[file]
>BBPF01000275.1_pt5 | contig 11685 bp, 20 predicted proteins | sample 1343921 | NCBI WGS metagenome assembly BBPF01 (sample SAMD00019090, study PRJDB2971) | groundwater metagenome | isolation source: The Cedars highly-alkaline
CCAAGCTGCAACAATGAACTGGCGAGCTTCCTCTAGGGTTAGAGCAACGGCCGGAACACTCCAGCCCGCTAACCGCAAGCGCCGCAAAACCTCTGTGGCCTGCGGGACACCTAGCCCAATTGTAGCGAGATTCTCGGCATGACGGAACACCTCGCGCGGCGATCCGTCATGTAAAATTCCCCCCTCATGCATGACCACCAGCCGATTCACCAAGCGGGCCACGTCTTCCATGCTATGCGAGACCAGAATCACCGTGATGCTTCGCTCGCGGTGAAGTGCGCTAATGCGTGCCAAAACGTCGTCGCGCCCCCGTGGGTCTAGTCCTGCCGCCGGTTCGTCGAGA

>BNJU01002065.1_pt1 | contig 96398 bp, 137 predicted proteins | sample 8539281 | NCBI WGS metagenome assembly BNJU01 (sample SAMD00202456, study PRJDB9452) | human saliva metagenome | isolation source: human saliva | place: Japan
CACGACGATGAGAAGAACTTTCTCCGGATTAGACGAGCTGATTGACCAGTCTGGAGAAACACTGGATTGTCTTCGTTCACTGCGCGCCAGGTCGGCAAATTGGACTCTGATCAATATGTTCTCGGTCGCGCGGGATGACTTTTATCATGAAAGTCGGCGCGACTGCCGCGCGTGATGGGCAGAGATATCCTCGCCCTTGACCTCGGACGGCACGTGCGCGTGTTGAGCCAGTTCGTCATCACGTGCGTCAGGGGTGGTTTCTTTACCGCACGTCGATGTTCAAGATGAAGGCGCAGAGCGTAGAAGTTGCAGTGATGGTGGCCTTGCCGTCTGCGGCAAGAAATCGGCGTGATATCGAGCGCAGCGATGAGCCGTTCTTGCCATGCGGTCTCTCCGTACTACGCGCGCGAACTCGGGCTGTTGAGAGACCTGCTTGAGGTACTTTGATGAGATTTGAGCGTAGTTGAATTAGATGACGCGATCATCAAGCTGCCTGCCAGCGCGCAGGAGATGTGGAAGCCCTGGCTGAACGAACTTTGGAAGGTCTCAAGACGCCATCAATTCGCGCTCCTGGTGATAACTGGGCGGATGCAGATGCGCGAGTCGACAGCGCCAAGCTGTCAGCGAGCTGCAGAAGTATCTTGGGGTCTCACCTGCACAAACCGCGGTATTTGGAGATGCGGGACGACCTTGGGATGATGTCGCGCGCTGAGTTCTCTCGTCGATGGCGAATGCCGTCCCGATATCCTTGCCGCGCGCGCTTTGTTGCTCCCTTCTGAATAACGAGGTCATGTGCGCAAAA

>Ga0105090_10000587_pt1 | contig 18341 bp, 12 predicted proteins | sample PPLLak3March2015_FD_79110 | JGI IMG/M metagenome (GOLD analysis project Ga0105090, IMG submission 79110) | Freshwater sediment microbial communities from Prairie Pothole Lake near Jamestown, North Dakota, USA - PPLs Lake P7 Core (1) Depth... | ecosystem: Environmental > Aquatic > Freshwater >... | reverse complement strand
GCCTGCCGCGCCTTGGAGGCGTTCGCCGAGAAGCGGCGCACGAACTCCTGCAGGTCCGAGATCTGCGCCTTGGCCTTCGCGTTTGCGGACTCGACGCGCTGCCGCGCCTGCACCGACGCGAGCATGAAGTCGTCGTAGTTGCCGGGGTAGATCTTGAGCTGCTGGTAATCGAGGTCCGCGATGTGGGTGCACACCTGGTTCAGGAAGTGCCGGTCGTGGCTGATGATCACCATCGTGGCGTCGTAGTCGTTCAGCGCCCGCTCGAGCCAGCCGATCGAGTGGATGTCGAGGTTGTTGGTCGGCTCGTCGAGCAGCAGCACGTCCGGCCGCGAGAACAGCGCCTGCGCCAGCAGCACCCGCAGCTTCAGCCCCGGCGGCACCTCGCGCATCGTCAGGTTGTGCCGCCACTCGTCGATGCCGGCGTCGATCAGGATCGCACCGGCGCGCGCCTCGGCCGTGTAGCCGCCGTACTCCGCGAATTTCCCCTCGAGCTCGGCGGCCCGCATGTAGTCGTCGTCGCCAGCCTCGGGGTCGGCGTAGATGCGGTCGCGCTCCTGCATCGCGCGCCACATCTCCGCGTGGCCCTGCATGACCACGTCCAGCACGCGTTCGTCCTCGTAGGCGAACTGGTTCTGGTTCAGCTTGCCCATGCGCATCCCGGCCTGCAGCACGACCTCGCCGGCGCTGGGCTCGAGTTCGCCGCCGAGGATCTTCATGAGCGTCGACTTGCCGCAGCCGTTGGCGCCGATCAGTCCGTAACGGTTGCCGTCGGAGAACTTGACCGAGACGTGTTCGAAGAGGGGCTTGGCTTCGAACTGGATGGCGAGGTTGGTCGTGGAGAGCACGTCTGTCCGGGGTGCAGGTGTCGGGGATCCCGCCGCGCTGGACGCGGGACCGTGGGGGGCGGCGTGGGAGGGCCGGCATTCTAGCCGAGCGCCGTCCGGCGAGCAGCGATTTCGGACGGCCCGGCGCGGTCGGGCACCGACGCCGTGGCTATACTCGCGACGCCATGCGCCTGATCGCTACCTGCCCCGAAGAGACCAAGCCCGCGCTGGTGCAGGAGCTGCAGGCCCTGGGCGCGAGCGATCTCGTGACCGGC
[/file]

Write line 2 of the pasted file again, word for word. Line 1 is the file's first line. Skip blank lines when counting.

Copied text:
CCAAGCTGCAACAATGAACTGGCGAGCTTCCTCTAGGGTTAGAGCAACGGCCGGAACACTCCAGCCCGCTAACCGCAAGCGCCGCAAAACCTCTGTGGCCTGCGGGACACCTAGCCCAATTGTAGCGAGATTCTCGGCATGACGGAACACCTCGCGCGGCGATCCGTCATGTAAAATTCCCCCCTCATGCATGACCACCAGCCGATTCACCAAGCGGGCCACGTCTTCCATGCTATGCGAGACCAGAATCACCGTGATGCTTCGCTCGCGGTGAAGTGCGCTAATGCGTGCCAAAACGTCGTCGCGCCCCCGTGGGTCTAGTCCTGCCGCCGGTTCGTCGAGA